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Did rains do the Harappans in?

Author: Mihika Basu
Publication: The Indian Express
Date: June 3, 2012
URL: http://www.indianexpress.com/news/did-rains-do-the-harappans-in/957124/
 
Introduction: A New study provides compelling evidence that eastward migration of the monsoons created, then killed the Indus valley civilization

Between 3,900 and 3,000 years ago, the Indus Valley civilisation—one of the world’s biggest civilisations, the size of ancient Egypt and Mesopotamia put together—came to an end. Until now, there were no clear answers, only hypotheses. Did invading foreigners destroy the civilisation? Probably there were massive earthquakes that destroyed cities along the Indus and its tributaries? Or maybe the rivers simply shifted course and left the cities on their banks to decay? Now there is compelling evidence to show that it was climate change that led to the collapse of the earliest civilisation India has seen.

The findings, part of a new study titled ‘Fluvial landscapes of the Harappan civilisation’, were published in the Proceedings of the National Academy of Sciences last week. The study was conducted between 2003 and 2008 by an international team of scientists from US, India, UK, Pakistan and Romania with specialties in geology, geomorphology, archaeology and mathematics.

The study concludes that the slow eastern shift of the monsoons is what initially supported the civilisation by encouraging agriculture, but as the monsoon shifted further east, it weakened rain-fed rivers that were the lifeline of the civilisation.

“There have been numerous speculations until now about the links between this mysterious ancient culture and its life-giving rivers. We reconstructed the dynamic landscape of the plain where the Indus civilisation developed 5,200 years ago, built its cities, and slowly disintegrated between 3,900 and 3,000 years ago,” says Liviu Giosan, a geologist with Woods Hole Oceanographic Institution and the lead author of the study.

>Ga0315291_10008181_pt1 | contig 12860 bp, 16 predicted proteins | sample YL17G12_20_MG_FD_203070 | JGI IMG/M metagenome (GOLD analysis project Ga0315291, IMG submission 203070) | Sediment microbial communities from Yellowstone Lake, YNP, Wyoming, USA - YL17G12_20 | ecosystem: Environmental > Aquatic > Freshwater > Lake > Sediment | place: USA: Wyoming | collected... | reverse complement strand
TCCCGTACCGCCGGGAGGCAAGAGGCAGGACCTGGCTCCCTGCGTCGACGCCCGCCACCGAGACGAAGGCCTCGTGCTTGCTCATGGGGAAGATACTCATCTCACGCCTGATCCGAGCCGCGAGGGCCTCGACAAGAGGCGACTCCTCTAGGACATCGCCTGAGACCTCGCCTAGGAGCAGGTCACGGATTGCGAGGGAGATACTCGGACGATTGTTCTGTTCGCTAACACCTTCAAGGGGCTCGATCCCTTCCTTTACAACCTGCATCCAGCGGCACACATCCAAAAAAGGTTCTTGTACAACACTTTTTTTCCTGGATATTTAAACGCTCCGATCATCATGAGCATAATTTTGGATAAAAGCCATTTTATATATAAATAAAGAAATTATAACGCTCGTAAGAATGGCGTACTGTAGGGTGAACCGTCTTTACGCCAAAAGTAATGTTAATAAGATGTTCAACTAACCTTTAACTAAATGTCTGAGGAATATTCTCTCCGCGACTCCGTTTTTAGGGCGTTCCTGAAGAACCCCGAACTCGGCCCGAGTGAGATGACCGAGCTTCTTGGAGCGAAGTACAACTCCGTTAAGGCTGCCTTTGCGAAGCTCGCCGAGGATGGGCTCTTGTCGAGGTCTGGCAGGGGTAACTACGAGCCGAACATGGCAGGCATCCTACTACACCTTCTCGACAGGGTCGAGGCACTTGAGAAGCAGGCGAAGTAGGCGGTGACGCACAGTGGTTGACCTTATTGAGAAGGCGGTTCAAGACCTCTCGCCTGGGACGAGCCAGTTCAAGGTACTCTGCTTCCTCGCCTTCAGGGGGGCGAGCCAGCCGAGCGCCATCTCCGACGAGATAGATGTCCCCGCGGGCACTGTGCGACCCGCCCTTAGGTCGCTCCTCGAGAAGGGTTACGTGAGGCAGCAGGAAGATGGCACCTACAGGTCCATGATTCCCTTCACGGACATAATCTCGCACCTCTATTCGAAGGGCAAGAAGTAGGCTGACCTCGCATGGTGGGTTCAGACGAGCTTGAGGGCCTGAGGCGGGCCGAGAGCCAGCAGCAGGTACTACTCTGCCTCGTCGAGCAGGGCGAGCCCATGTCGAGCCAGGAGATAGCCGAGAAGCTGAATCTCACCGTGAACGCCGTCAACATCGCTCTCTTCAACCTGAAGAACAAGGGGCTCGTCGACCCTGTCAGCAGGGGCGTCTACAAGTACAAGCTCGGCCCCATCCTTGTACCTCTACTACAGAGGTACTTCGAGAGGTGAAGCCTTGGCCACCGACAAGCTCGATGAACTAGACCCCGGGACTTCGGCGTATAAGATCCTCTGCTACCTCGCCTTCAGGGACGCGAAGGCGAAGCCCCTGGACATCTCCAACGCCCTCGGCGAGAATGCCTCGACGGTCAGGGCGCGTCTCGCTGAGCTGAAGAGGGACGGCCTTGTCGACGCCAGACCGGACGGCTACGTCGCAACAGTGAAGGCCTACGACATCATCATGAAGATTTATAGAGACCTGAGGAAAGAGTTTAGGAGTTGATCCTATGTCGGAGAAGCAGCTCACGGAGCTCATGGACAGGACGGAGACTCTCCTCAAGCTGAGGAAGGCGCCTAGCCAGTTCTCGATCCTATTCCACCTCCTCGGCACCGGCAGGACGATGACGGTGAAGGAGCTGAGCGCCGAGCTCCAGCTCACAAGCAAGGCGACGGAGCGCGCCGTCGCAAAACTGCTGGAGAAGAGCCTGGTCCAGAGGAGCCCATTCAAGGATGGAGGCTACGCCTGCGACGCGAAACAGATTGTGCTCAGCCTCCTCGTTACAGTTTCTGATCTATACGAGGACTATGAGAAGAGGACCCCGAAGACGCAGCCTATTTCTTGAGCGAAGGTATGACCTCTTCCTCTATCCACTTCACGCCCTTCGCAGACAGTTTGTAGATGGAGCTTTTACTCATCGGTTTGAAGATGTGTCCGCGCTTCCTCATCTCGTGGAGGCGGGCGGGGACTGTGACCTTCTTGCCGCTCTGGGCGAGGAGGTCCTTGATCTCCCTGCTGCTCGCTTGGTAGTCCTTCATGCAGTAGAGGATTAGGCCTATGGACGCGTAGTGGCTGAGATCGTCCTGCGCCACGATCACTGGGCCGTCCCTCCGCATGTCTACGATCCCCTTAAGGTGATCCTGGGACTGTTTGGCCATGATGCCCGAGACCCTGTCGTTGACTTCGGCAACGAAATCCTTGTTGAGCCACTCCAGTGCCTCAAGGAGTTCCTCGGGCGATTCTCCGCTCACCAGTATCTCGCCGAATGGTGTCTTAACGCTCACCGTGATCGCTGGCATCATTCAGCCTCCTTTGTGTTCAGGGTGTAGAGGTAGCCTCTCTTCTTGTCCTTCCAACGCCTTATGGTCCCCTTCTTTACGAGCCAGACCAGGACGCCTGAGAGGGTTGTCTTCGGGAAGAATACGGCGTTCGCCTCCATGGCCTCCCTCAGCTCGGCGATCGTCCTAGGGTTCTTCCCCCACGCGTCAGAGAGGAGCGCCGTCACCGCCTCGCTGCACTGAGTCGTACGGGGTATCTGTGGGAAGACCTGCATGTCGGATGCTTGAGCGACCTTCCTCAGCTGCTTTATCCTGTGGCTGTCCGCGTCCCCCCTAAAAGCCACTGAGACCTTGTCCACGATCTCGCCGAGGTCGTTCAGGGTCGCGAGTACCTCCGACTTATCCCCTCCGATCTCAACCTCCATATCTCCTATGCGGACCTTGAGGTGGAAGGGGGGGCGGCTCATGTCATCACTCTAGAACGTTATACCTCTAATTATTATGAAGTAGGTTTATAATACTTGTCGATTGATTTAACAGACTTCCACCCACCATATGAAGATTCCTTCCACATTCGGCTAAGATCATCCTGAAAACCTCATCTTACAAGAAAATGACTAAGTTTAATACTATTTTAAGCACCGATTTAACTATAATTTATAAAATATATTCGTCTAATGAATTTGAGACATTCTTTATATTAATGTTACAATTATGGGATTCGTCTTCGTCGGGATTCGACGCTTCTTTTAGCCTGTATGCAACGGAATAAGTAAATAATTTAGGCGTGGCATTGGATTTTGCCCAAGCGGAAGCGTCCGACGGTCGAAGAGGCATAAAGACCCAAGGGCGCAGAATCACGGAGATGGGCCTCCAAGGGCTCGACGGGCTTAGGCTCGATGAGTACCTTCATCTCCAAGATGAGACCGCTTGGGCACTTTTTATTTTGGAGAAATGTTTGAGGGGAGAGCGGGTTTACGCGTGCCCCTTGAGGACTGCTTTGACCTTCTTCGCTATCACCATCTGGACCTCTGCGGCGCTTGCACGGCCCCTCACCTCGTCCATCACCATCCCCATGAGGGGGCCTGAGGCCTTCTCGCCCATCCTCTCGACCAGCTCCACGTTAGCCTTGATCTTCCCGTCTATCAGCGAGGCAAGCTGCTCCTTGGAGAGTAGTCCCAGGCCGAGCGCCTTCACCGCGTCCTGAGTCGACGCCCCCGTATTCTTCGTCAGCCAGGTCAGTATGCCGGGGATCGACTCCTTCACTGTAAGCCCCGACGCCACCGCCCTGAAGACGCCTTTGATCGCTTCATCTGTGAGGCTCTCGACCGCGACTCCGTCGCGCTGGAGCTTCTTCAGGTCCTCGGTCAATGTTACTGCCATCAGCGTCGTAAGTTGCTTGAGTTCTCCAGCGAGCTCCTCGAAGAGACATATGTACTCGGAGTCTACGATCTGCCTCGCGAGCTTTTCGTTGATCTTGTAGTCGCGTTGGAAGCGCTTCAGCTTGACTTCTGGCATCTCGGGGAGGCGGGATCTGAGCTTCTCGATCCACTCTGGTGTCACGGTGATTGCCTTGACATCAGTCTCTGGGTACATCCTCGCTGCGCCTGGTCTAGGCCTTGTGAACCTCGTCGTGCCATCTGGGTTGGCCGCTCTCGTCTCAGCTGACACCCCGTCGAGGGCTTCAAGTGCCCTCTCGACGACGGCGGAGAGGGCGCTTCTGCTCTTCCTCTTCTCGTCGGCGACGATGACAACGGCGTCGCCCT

Prof Ronojoy Adhikari of the Institute of Mathematical Sciences, Chennai, who was part of the international team, says the work brings together several independent sources of data for the first time—sediments, topography, fluvial patterns, and archaelogical records—to provide “compelling” support for the climate change hypothesis.

“Our work shows that none of the earlier hypotheses—foreign invasion, rivers shifting course—is likely to be true. Rather, it was the shifting of the monsoon, which receded towards the north and the east of the Indian continent, that led to a drying up of the land in which the Harappans had made their civilisation and subsequently its collapse. This is the main finding our work,” he says.

The study also claims to resolve a long-standing debate over the source and fate of the mythical river, Sarasvati. Based on scriptural descriptions, it was believed that the Sarasvati was fed by glaciers in the Himalayas. Today, the Ghaggar, an intermittent river that flows only during strong monsoons and dissipates into the desert along the dried course of Hakra valley, is thought to best approximate the location of the mythic Sarasvati, but its Himalayan origin and whether it was active during Vedic times remain controversial. According to the team, the new geological evidence indicates that rivers were “indeed sizable and highly active” in this region, but most likely due to strong monsoons. The findings says that the “Sarasvati (Ghaggar-Hakra) was not Himalayan-fed, but a perennial, monsoon-supported watercourse and aridification reduced it to short seasonal flows”.